Nordenskjold AM, Lagerqvist B, Baron T, Jernberg T, Hadziosmanovic N, Reynolds HR, et al. Reinfarction in patients with myocardial infarction with nonobstructive coronary arteries (MINOCA): coronary findings and prognosis. Am J Med. 2019;132(3):335–46.

    Article  Google Scholar 

  23. 23.

    Johnson BD, Shaw LJ, Pepine CJ, Reis SE, Kelsey SF, Sopko G, et al. Persistent chest pain predicts cardiovascular events in women without obstructive coronary artery disease: results from the NIH-NHLBI-sponsored Women’s Ischaemia Syndrome Evaluation (WISE) study. Eur Heart J. 2006;27(12):1408–15.

    Article  Google Scholar 

  24. 24.

    Jędrychowska M, Januszek R, Plens K, Surdacki A, Bartuś S, Dudek D. Impact of sex on the follow-up course and predictors of clinical outcomes in patients hospitalised due to myocardial infarction with non-obstructive coronary arteries: a single-centre experience. Kardiol Pol. 2019;77(2):198–206.

    Article  Google Scholar 

  25. 25.

    Lindahl B, Baron T, Erlinge D, Hadziosmanovic N, Nordenskjold A, Gard A, et al. Medical therapy for secondary prevention and long-term outcome in patients with myocardial infarction with nonobstructive coronary artery disease. Circulation. 2017;135(16):1481–9.

    Article  Google Scholar 

Download references

Acknowledgements

None.

Funding

All authors received no specific funding for this work.

Author information

Affiliations

Authors

Contributions

Study conception and design: TP, AM, SR, AH. Acquisition of data: TP, AM, NV, AR, BG, MS, MI, LV, PW, AL, SR, AH. Analysis and interpretation of data: TP, AM, NV, AR, BG, MS, MI, LV, PW, AL, SR, AH. Drafting of manuscript: TP, AM, NV, SR, AH. Critical revision: TP, AM, NV, AR, BG, MS, MI, LV, PW, AL, SR, AH. All authors read and approved the final manuscript.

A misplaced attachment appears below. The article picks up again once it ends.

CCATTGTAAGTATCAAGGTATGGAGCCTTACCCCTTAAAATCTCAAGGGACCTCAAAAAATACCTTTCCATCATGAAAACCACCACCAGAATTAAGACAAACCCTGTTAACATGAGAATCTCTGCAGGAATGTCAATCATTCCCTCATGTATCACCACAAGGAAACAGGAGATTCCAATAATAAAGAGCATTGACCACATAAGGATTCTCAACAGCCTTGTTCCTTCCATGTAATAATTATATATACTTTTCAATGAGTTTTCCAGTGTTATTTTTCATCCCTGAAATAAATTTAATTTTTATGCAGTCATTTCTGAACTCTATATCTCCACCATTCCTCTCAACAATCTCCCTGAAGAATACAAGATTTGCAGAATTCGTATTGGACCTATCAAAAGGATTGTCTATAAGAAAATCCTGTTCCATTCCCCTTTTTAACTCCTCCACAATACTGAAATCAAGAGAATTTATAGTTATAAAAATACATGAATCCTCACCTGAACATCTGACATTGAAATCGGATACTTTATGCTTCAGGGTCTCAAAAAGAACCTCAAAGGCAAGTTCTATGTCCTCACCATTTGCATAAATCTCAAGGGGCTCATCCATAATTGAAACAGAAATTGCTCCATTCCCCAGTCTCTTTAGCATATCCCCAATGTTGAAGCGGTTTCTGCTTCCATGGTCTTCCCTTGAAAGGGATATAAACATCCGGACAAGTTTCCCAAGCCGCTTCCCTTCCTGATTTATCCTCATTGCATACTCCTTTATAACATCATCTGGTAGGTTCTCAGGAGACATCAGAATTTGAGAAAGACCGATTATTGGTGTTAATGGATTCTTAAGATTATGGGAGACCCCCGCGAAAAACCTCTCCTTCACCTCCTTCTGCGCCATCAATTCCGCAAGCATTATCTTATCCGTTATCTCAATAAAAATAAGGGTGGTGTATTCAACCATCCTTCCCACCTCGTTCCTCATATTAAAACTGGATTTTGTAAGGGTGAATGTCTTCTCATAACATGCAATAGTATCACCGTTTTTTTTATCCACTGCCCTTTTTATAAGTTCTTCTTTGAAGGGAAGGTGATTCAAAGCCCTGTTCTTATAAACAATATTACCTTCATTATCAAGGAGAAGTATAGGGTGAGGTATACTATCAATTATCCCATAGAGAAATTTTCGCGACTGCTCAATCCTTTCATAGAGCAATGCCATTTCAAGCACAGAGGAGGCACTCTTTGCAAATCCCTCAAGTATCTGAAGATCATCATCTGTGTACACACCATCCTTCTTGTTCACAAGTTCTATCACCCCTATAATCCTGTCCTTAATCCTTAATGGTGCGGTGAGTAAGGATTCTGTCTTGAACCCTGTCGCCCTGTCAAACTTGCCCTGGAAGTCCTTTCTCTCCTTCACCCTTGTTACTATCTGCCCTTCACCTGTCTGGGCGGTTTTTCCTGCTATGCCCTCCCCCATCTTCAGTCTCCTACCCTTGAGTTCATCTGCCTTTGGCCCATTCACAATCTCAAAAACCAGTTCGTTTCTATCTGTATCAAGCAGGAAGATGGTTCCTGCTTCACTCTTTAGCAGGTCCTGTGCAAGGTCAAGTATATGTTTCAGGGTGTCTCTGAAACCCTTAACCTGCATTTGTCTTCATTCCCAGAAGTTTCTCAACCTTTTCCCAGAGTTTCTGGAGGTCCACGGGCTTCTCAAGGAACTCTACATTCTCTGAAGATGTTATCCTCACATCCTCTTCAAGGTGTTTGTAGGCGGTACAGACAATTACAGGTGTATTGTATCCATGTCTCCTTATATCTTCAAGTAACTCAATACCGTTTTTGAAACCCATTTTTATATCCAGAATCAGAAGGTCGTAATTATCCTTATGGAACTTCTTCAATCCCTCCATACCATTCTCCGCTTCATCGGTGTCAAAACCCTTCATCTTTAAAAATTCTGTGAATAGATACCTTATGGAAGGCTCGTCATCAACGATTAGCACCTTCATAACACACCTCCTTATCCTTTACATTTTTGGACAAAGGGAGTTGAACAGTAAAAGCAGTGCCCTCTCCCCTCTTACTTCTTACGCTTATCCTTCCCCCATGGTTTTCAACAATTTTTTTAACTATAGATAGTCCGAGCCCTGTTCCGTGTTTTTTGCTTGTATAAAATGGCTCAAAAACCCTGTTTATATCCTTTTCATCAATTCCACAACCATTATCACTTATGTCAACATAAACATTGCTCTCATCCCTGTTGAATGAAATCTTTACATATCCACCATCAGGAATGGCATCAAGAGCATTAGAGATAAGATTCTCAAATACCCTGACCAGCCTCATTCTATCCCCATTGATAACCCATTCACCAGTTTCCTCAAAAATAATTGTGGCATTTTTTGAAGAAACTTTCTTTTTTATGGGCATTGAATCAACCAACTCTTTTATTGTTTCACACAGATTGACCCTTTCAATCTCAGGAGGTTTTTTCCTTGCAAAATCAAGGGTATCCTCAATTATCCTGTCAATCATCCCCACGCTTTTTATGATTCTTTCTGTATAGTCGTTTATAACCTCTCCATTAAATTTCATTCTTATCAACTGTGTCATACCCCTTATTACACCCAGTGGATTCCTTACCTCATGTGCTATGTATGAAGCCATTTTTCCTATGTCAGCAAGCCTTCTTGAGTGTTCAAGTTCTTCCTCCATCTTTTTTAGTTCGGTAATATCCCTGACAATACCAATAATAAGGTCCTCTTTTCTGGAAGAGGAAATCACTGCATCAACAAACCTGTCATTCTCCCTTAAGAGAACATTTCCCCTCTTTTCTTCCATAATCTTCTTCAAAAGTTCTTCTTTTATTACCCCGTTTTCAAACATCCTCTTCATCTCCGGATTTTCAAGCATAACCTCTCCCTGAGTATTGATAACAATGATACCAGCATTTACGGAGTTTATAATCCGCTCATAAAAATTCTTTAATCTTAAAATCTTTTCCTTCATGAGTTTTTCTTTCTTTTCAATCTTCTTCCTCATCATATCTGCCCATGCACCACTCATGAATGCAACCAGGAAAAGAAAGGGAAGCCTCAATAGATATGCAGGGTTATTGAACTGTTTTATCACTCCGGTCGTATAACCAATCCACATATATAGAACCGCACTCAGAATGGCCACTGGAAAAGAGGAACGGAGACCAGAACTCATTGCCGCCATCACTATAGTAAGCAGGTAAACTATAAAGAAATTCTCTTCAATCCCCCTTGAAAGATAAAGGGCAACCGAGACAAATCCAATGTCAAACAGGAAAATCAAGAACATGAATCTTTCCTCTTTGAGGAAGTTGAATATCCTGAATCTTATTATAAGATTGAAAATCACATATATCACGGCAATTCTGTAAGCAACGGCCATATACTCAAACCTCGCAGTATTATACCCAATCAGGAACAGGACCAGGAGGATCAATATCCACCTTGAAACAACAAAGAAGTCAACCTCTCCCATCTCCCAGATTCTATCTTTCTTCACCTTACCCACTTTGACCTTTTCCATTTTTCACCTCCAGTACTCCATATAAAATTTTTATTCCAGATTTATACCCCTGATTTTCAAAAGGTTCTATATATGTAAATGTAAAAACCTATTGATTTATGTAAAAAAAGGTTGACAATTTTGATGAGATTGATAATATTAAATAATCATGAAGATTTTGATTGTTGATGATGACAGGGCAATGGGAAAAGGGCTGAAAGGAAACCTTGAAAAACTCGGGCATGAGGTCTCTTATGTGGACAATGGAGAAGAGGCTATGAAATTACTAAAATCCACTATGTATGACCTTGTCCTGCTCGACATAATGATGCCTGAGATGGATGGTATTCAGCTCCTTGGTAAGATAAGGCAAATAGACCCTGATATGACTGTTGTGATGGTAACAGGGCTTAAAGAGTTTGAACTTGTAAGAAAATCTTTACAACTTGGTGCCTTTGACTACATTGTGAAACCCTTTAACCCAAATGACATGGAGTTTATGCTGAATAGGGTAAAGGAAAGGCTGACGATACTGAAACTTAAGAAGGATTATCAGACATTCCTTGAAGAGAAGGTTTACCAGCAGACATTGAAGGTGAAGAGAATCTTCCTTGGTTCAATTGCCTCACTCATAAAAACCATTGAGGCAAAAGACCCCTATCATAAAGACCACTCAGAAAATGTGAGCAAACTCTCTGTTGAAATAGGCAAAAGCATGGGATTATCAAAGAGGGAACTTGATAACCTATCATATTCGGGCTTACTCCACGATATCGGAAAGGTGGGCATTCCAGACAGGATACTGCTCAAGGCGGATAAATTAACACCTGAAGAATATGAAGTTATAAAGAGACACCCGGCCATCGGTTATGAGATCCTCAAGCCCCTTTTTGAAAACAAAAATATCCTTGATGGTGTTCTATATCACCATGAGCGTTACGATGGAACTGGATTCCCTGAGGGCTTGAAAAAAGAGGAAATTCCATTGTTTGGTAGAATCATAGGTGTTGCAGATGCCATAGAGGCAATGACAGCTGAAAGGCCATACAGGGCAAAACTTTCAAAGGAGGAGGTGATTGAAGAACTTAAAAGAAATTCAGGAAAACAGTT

Corresponding author

Correspondence to T. F. S. Pustjens.

Ethics declarations

Ethics approval and consent to participate

Due to the retrospective nature of this study, no informed consent was deemed necessary by the medical ethical committee of the Zuyderland Medical centre (METCZ). This study was conducted according to the principles of the Declaration of Helsinki and had been approved by the METCZ.

Consent for publication

Not applicable.

Competing interests

All the authors report no conflict of interest.

Additional information

Publisher's Note

Springer Nature remains neutral with regard to jurisdictional claims in published maps and institutional affiliations.

Rights and permissions

Open Access This article is licensed under a Creative Commons Attribution 4.0 International License, which permits use, sharing, adaptation, distribution and reproduction in any medium or format, as long as you give appropriate credit to the original author(s) and the source, provide a link to the Creative Commons licence, and indicate if changes were made. The images or other third party material in this article are included in the article's Creative Commons licence, unless indicated otherwise in a credit line to the material. If material is not included in the article's Creative Commons licence and your intended use is not permitted by statutory regulation or exceeds the permitted use, you will need to obtain permission directly from the copyright holder. To view a copy of this licence, visit http://creativecommons.org/licenses/by/4.0/. The Creative Commons Public Domain Dedication waiver (http://creativecommons.org/publicdomain/zero/1.0/) applies to the data made available in this article, unless otherwise stated in a credit line to the data.

Reprints and Permissions

About this article

Verify currency and authenticity via CrossMark

Cite this article

Pustjens, T.F.S., Meerman, A., Vranken, N.P.A. et al. Importance of confirming the underlying diagnosis in patients with myocardial infarction and non-obstructive coronary arteries (MINOCA): a single-centre retrospective cohort study. BMC Cardiovasc Disord 21, 357 (2021). https://doi.org/10.1186/s12872-021-02176-2

Download citation

Keywords

  • MINOCA
  • Acute coronary syndrome
  • Outcome